The bottom line:
What is an immediate annuity?
An immediate annuity, also referred to as a
Can an immediate annuity help fund your retirement?
An immediate annuity can help bridge the gap between retiring and
Without a pension plan from your employer to provide consistent income (which is becoming increasingly rare these days), your options may include taking out cash from your 401(k) or IRA to cover your expenses. But if you withdraw your money from these accounts too quickly, you risk outliving your savings. Withdraw it too conservatively and it may not be enough to cover your monthly expenses.
Guaranteed income from your immediate annuity can be used to help cover essential expenses like groceries, insurance, utilities and other monthly bills. The money you’ve saved in your other retirement accounts can be used on non-essential spending, like vacations and family travel.
What are the key benefits of an immediate annuity?
Immediate annuities are an option if you're close to retirement and need a steady income.
- Payouts can begin immediately. Payments start one month after your annuity is issued or can be delayed up to a year.
- Payments remain consistent. Consistent payouts mean you are less likely to outlive your retirement savings.
- Potential for tax savings. Your annuity continues to defer taxes. Only the annuity payments you receive in that year are taxable.
- Can be set up as a joint annuity. Payouts can continue as long as you and your spouse or partner live.
- They're easy to manage. Once you purchase an immediate annuity, there are no additional steps and nothing to monitor.
- Flexible payout options. Flexibility of payouts is one of the advantages an immediate annuity offers. You can decide between level payments, fixed percentage increases, or increases tied to the rate of inflation.
What are the disadvantages of immediate annuities?
While immediate annuities have several advantages, they’re not suitable for everyone. These types of annuities are typically not designed for people looking for increased wealth or capital appreciation. Plus, when you die, payments can stop, leaving nothing for your heirs.
- Reduces cash liquidity. When you purchase an annuity, you lose immediate access to that money. If you need it soon, it won’t be available—at least without a sizable penalty.
- No accumulation phase. Since you start receiving payments immediately, there is no accumulation phase and therefore less growth potential.
- Leave a smaller inheritance. Unless you have selected a specific amount of time to receive payments, when you pass away the balance of your annuity will go to the insurance company's general account. It will not go to your heirs.
- Higher upfront costs. Immediate annuities are purchased with a large, upfront deposit of cash.
What types of immediate annuities are available?
While there are many optional features in an immediate annuity, it will only grow income in two ways—through interest rates as a fixed annuity or by investing your money in the market as a variable annuity.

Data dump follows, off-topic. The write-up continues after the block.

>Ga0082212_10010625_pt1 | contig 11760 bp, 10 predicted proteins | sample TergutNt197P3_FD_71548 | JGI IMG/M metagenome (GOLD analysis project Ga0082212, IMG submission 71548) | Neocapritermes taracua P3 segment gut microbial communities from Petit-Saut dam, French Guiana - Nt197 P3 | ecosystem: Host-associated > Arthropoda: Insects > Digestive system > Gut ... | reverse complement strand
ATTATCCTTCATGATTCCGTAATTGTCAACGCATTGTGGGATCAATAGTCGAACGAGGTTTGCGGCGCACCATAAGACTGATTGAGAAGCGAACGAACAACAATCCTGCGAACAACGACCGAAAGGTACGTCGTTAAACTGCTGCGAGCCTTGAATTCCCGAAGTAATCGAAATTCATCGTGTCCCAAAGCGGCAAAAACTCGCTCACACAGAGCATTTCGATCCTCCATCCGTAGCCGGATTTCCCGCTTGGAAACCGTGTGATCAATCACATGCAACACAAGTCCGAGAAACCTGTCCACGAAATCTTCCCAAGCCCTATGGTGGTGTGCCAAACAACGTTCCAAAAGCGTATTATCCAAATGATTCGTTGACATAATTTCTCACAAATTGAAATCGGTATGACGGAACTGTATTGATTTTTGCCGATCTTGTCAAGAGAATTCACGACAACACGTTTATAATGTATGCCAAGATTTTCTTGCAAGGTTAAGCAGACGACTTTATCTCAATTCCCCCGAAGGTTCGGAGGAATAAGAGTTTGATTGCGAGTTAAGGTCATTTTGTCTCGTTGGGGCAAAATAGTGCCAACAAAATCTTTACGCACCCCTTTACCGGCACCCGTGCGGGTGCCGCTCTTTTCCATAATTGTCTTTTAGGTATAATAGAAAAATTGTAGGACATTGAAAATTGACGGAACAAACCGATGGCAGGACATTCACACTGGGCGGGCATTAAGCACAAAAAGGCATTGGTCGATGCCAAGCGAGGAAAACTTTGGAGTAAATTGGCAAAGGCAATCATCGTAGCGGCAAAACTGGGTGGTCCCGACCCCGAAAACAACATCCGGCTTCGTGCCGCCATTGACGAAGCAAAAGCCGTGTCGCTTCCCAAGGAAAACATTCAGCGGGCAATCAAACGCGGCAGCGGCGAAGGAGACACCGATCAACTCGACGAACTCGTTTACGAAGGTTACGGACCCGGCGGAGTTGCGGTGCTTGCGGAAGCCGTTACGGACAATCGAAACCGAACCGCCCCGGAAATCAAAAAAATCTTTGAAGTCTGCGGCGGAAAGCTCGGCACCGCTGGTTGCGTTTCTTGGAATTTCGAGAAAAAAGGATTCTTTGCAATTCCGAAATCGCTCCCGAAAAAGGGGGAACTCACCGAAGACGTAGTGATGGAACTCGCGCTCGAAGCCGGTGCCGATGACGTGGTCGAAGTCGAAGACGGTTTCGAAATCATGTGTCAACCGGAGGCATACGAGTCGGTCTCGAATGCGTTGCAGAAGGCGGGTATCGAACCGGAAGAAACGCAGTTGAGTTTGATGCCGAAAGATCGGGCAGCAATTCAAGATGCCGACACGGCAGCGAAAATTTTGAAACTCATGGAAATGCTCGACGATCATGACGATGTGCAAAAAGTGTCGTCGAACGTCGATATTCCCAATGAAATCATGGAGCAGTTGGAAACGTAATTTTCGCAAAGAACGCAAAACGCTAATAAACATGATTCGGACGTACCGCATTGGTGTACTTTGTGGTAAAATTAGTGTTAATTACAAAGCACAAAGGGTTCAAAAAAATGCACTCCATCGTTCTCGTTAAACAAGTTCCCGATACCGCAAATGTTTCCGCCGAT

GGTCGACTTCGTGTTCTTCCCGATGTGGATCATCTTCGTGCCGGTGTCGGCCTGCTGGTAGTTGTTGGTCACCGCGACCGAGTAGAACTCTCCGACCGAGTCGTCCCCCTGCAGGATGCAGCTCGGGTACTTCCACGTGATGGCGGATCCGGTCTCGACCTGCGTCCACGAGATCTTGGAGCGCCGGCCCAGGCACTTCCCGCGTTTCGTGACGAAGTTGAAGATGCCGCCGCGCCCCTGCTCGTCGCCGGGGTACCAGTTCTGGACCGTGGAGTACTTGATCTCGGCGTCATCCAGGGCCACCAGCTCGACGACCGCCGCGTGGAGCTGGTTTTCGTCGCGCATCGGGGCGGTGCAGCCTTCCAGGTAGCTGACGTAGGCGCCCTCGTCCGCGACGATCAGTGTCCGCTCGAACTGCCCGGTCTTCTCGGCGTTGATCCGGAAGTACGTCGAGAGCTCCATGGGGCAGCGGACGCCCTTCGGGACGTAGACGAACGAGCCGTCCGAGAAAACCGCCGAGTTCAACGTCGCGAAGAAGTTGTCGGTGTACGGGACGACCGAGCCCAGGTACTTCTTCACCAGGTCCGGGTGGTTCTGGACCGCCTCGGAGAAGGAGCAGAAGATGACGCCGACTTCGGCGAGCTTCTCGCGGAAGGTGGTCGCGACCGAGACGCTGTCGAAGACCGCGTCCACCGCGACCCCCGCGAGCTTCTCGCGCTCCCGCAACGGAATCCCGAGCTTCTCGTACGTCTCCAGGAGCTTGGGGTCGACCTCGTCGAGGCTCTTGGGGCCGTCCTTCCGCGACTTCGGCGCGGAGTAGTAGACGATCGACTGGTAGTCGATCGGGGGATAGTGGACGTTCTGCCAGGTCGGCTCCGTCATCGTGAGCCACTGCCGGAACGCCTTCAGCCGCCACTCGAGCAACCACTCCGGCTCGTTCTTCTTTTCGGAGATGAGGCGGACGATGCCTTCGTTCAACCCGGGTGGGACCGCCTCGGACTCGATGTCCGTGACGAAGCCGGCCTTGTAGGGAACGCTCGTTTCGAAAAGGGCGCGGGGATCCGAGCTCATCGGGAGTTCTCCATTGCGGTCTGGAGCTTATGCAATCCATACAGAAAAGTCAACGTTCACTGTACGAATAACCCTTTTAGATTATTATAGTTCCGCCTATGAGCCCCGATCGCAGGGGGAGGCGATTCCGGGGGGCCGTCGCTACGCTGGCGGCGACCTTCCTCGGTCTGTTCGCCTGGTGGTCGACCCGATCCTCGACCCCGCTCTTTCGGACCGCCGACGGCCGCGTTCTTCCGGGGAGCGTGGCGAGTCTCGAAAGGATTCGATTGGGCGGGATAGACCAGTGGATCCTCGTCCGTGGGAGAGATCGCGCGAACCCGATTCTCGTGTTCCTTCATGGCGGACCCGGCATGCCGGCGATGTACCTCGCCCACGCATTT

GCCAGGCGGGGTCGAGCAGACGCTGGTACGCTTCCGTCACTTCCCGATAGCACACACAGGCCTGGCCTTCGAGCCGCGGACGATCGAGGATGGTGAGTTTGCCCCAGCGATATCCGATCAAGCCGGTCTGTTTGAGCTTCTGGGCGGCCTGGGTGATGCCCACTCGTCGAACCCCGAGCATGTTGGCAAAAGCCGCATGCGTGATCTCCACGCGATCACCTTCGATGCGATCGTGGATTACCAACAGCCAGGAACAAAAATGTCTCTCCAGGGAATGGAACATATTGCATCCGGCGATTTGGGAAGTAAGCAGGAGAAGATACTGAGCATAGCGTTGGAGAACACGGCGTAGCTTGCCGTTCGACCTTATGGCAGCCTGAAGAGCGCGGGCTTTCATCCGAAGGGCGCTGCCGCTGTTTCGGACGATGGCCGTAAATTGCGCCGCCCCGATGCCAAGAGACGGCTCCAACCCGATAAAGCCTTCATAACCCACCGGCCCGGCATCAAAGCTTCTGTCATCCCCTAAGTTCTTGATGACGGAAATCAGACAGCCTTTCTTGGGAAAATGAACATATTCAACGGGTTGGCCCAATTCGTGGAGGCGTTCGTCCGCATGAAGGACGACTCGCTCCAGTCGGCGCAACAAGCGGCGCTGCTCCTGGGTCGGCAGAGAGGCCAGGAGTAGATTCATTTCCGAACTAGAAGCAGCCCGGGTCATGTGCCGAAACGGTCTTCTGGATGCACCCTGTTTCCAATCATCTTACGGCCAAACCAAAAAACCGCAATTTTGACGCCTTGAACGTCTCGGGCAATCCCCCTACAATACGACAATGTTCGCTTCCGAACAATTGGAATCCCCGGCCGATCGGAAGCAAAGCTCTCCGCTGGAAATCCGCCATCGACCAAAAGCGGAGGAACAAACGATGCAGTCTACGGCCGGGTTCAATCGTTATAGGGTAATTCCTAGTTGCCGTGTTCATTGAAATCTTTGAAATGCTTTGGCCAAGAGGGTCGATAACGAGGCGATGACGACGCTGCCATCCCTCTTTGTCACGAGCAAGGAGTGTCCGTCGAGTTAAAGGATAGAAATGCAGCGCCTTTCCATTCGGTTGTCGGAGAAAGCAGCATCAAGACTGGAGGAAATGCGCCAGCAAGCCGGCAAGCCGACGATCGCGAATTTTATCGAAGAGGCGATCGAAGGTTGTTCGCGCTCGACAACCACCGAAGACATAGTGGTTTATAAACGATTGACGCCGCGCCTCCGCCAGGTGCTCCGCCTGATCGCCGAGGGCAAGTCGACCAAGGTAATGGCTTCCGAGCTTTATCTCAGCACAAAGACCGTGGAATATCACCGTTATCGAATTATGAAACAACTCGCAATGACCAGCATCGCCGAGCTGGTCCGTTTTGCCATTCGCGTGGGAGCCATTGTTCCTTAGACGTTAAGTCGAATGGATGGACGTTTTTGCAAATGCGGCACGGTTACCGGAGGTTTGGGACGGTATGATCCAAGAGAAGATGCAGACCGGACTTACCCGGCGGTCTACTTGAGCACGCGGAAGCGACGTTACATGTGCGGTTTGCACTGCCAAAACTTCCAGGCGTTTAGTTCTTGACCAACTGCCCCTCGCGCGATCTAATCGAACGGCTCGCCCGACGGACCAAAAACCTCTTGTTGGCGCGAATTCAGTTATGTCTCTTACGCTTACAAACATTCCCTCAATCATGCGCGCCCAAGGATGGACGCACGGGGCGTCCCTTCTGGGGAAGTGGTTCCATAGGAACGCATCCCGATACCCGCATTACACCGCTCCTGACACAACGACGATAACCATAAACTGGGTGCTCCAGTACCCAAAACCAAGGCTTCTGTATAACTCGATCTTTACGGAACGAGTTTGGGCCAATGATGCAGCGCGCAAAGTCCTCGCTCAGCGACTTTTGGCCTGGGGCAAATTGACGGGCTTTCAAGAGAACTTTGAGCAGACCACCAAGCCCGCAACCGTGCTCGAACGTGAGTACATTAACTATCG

Fixed immediate annuity
In exchange for your lump-sum payment, the annuity provider agrees to pay you a consistent, set income for life or a specified term. The fixed interest rate removes any risk associated with market ups and downs. It allows you to receive a consistent income stream through retirement.
Variable immediate annuity
Variable immediate annuities are held in subaccounts and are dependent on market risk and performance. You choose to invest in subaccounts tied to assets like stocks, bonds, and money market funds. If the investments do well, your payout increases.
But on the same note, if the investments perform poorly, your payments may decrease, like regular investment accounts. An immediate variable annuity may be a great addition to your retirement income plan if you've already maxed out your Roth IRA or 401(k). So you can focus on your goals, knowing you won't outlive your money. Thrivent does not currently offer variable immediate annuities.
Annuity payout options
After you pay the premium, a guaranteed stream of income (annuity payments) will begin based on the type of annuity payments you choose. The available options include the following:
- Fixed period. Lasts for a set period, such as 15 or 25 years, instead of a lifetime. Also referred to as period-certain or term-certain payout options.
- Life-only. Decline to pass leftover money onto a beneficiary when you die. Potentially receive higher monthly income payouts in exchange. (This is different from other types of payout options which allow you to pass on remaining funds.)
- Single-life vs. joint-and-survivor. "Single-life" is another way of saying "life-only" payout option. (Defined above.) A
joint-and-survivorpayout allows you to pass on remaining funds to a beneficiary.
- 50% joint-and-survivor. Are your annuity income payouts shared by two people? If so, this type of payout option will pay half after one person dies.
What’s the difference between immediate & deferred annuities?
The terms "deferred" and "immediate" refer to when the actual distribution of your annuity begins. A deferred annuity is funded with a lump sum or payments over time (called an accumulation period). Payout starts on a future date. An immediate annuity starts paying when you deposit a lump sum or in the first 12 months following its purchase.
When should you consider an immediate annuity?
You may want to consider an immediate annuity if you fall into one of these scenarios:
- You're entering retirement soon and need a secure way to generate income when retired. Payments begin right away, and it’s one way of turning savings into income for the rest of your life.
- You're looking for a secure way to generate income in retirement.
To learn more about how immediate annuities can help you reach your retirement goals, connect with a